An earlier version of the Texas Complaint did make assertions regarding Google’s abuse of monopoly power through the “use [of] its data advantages to trade on inside information” (Texas Second Amended Complaint at ¶ 311), by which the state plaintiffs may mean (or have meant) to encompass location data, among other things.
 Scott Morton & Dinielli, supra note 15, at 15.
 CMA Interim Report, supra note 14, at 189 (emphasis added).
 Id., at ¶ 3.71 (“Microsoft suggested that accessing at-scale location data from user devices is a critical input to providing relevant, localized results. It indicated its belief that Google has unique advantages in this area, due to the location data that it receives from the Android operating system and the location data it receives when users access Google Search or other apps like Google Maps/Waze.”).
 CMA Final Report, supra note 7, at ¶ 5.268.
 Scott Morton & Dinielli, supra note 15, at 15.
 To be sure, location data can be helpful in assessing the efficacy of advertising by, for example, enabling an advertiser to better evaluate whether an advertisement led users to go to the advertiser’s physical location. But this function hardly seems necessary to a well-functioning market, and other sources of such information (e.g., questionnaires) are available.
 Regulation (EU) 2016/679 of the European Parliament and of the Council of 27 April 2016 on the Protection of Natural Persons with Regard to the Processing of Personal Data and on the Free Movement of Such Data, and Repealing Directive 95/46/EC (General Data Protection Regulation), OJ L 119, 4.5, 2016; See, e.g., Bert Peeters, Processing of Location Data: Navigating the EU Data Protection Framework, CiTiP Blog (Feb. 4, 2021), https://www.law.kuleuven.be/citip/blog/processing-of-location-data-navigating-the-eu-data-protection-framework. (“The general understanding seems to be that, while European law does not qualify location data as a ‘special category’ of data under article 9 of the GDPR, location data should for all intents and purposes be treated with the utmost of care.”).
 Avi Goldfarb & Catherine Tucker, Privacy Regulation and Online Advertising, 57 Mgmt. Sci. 57, 57 (2011).
 Nils Wernerfelt, Anna Tuchman, Bradley Shapiro, & Robert Moakler, Estimating the Value of Offsite Data to Advertisers on Meta, University of Chicago, Becker Friedman Institute for Economics Working Paper No. 114 (August 22, 2022) at 1, available at https://ssrn.com/abstract=4198438 (“Taken together, our results suggest a substantial benefit of offsite data across a wide range of advertisers, an important input into policy in this space.”).
 Michal S. Gal & Oshrit Aviv, The Competitive Effects of the GDPR, 16 J. Competition & Econ. 349 (May 18, 2020). See also James Campbell, Avi Goldfarb, & Catherine Tucker, Privacy Regulation and Market Structure, 24 J. Econ. & Mgmt. Strategy 47, 68 (2015) (“[A] potential risk in privacy regulation is the entrenchment of the existing incumbent firms and a consequent reduction in the incentives to invest in quality. These incentives are stronger when firms have little consumer-facing price flexibility, as is the case in online media.”).
 Gal & Aviv, id. at 16.
 See, e.g., Cheok Lup, Explaining Marketing Attribution Models [Scenario Example], tinkerEdge (Nov. 12, 2015), https://www.tinkeredge.com/blog/web-analytics/explaining-marketing-attribution-models. (“On Day #1: User wants to purchase a coffee table for his new house, and perform a keyword search on Google. He clicks on one of the organic listings on Google Search Engine Result Page (SERP) to land onto Overstock.com. On Day # 2: He continues his search for his coffee table, and clicks on one of the PPC ads on Google SERP to land onto Overstock.com again. He subscribes to the email newsletter this time. On Day #3: He receives an eDM [electronic direct mail] from Overstock.com with a promotional offer of 30% discount sale, and clicks the “Buy Now” button from the eDM to enter the website. Unable to resist the discount offer, he decides to make a purchase of the furniture from the website.”). Attribution metrics determine which channel gets credit for the ultimate sale.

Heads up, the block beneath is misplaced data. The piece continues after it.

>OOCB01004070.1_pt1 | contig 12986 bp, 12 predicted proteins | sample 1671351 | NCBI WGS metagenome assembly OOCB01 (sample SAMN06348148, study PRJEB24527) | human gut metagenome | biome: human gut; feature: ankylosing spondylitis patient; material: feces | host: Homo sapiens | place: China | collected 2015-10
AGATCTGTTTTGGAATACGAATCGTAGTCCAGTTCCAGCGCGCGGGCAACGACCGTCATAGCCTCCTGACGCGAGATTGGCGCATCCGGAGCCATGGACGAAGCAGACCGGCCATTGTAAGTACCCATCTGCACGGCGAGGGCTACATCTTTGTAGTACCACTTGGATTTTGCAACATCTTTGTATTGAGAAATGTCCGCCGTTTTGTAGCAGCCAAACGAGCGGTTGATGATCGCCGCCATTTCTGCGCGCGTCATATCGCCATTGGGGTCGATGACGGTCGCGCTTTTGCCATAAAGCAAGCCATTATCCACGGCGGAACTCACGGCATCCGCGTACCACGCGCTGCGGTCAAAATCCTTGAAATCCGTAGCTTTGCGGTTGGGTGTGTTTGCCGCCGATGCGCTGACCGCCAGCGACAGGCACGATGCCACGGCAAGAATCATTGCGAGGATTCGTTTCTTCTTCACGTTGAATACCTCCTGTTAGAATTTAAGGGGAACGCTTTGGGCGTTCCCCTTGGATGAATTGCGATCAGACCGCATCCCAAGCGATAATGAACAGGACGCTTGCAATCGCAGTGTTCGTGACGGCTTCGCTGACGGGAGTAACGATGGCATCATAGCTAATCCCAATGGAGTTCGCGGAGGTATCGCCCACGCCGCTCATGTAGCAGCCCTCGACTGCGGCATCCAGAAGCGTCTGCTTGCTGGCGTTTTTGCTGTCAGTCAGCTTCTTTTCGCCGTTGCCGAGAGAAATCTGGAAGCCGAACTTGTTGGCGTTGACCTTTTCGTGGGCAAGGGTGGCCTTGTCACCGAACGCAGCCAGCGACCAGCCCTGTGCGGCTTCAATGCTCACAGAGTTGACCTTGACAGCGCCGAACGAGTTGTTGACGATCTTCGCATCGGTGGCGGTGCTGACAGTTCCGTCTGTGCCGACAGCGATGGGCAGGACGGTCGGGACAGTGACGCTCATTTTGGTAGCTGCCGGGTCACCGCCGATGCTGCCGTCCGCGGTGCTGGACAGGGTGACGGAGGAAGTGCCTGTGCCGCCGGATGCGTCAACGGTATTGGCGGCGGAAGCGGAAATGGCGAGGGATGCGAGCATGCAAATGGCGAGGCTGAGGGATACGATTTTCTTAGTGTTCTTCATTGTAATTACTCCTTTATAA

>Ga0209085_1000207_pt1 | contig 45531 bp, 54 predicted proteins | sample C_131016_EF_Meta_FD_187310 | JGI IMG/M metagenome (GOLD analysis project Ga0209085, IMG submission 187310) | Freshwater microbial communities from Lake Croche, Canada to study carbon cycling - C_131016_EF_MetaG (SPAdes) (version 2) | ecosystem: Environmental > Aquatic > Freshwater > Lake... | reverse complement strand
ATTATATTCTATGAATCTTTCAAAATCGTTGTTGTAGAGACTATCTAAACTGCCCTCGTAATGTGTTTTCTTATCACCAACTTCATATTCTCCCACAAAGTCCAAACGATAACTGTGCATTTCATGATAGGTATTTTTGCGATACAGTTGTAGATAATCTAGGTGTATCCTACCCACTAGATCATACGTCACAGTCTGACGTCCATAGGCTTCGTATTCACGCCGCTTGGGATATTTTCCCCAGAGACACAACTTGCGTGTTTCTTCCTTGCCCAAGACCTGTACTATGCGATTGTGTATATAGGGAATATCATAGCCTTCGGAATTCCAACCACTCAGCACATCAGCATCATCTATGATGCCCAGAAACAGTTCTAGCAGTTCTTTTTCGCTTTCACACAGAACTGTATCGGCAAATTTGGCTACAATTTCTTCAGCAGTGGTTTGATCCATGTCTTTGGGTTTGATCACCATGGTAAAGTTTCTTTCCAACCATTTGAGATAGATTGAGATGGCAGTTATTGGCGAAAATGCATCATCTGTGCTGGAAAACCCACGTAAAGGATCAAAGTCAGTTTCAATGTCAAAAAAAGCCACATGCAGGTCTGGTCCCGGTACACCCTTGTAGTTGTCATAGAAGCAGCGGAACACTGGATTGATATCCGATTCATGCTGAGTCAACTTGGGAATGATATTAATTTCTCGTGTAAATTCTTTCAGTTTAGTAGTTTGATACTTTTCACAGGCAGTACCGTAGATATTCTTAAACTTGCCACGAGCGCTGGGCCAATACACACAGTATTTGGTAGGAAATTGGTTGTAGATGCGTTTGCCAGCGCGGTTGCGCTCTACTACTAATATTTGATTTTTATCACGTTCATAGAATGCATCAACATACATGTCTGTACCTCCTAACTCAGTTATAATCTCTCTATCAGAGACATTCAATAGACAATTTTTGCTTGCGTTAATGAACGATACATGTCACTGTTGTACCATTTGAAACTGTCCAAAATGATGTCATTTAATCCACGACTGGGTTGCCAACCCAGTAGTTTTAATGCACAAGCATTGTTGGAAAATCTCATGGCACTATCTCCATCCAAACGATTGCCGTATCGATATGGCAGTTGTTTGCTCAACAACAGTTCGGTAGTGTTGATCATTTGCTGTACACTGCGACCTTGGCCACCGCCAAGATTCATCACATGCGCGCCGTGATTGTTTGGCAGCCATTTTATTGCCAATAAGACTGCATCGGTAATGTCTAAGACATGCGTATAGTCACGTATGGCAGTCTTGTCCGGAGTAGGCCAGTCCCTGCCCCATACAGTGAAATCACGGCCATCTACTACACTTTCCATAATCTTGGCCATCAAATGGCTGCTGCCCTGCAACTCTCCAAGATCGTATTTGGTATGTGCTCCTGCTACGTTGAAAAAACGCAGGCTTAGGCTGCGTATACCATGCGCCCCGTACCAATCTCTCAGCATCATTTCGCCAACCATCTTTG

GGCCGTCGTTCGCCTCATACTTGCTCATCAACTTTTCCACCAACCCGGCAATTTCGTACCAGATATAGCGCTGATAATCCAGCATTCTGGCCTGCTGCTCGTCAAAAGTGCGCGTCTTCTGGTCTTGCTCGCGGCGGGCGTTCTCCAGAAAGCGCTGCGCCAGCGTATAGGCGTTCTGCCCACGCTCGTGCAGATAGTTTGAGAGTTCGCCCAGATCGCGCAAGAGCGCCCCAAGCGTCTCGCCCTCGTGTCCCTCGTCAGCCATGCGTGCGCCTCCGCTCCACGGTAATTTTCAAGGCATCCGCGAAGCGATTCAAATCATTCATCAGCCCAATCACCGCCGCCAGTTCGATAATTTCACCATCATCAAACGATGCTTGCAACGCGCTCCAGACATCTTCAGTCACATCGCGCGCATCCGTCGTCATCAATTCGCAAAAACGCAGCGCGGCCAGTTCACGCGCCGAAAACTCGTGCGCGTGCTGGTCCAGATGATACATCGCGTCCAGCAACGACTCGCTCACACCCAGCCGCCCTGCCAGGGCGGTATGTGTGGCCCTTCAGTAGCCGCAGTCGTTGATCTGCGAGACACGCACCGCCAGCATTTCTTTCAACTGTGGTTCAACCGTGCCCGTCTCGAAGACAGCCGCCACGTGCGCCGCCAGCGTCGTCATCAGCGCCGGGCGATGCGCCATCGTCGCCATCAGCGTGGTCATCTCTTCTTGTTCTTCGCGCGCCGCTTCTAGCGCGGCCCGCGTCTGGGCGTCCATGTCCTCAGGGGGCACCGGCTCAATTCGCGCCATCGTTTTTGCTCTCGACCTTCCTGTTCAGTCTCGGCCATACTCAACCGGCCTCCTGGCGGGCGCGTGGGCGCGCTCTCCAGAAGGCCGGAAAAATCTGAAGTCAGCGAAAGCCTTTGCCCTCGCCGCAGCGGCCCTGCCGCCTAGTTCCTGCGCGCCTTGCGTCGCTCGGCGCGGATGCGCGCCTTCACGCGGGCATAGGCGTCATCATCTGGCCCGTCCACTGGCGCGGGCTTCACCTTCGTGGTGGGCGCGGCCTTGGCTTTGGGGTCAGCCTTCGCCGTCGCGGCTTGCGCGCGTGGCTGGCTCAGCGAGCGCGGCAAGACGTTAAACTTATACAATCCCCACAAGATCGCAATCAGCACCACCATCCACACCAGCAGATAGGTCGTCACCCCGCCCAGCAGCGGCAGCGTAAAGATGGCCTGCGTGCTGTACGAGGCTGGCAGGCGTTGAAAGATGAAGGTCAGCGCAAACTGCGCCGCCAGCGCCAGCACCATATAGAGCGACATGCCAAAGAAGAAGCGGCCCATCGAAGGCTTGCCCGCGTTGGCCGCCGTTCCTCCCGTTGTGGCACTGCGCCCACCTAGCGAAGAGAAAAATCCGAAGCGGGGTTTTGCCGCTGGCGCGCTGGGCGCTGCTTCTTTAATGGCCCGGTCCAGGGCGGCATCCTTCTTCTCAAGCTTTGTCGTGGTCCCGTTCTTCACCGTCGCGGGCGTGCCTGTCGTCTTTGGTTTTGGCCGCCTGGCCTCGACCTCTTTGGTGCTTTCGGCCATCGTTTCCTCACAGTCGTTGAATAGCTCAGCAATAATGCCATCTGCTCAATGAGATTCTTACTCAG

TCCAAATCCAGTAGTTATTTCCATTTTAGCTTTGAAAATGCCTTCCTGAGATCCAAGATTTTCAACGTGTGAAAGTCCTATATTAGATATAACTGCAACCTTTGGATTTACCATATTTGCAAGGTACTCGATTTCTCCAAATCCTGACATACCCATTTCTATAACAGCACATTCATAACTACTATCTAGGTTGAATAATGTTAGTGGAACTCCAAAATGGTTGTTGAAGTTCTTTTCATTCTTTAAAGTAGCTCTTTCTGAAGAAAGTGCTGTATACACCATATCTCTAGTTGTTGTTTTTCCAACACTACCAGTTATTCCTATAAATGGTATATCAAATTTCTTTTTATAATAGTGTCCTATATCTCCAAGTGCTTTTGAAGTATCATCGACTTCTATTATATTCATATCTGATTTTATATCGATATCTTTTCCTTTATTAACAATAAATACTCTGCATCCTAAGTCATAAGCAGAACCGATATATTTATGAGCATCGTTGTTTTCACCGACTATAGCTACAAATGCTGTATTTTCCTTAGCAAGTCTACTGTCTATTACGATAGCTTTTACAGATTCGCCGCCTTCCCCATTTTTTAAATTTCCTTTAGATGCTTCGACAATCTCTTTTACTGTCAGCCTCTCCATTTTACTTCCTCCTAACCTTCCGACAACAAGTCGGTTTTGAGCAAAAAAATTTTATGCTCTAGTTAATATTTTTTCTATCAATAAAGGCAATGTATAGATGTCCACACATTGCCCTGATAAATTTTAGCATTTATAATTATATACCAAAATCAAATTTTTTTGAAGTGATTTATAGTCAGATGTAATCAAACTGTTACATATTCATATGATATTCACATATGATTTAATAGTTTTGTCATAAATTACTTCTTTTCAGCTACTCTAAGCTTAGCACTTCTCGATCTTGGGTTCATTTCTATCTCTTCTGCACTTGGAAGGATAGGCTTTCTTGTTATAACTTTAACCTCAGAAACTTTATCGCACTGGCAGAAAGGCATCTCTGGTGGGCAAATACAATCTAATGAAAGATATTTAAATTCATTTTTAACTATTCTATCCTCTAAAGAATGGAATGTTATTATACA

Scott Morton & Dinielli, supra note 15, at 29
 “Furthermore, the default makes the advertiser believe that search ads are very effective relative to display ads, so the advertiser has no reason to change the default.” Id.
 See About the Default MCF Attribution Models: Learn How Each MCF Model Assigns Conversion Credit, Google Analytics Help (last visited Nov. 1, 2022), Attribution Models, Google, https://support.google.com/analytics/answer/1665189?hl=en. For the Google Analytics 4 version of these attribution models currently being implemented, see [GA4] About Attribution and Attribution Modeling, Google Analytics Help (last visited Nov. 1, 2022), https://support.google.com/analytics/answer/10596866. Google even created a guide called “Beyond Last Click Attribution” to help advertisers select the most appropriate model. See Beyond Last Click Attribution: Official Guide to Attribution Modeling in Google Ads, Google Ads Help (last visited Nov. 1, 2022), https://support.google.com/google-ads/answer/7003286.
 See Joan Arensman & Wilfred Yeung, Move Beyond Last Click Attribution in AdWords, Google Blog (May 10, 2016), https://adwords.googleblog.com/2016/05/move-beyond-last-click-attribution.html.
 How Does Conversion Tracking Work?, Microsoft Advertising (n.d.) https://help.ads.microsoft.com/#apex/ads/en/56710/2.
 Nir Elharar, How to Choose the Right Marketing Attribution Model for Your Content, Outbrain (Apr. 8, 2019), https://www.outbrain.com/blog/marketing-attribution-model-content.
 Texas Complaint, supra note 1, at ¶ 195.
 Scott Morton & Dinielli, supra note 15, at 17
 Texas Complaint, supra note 1, at ¶ 351.
 See Demsetz, supra note 81.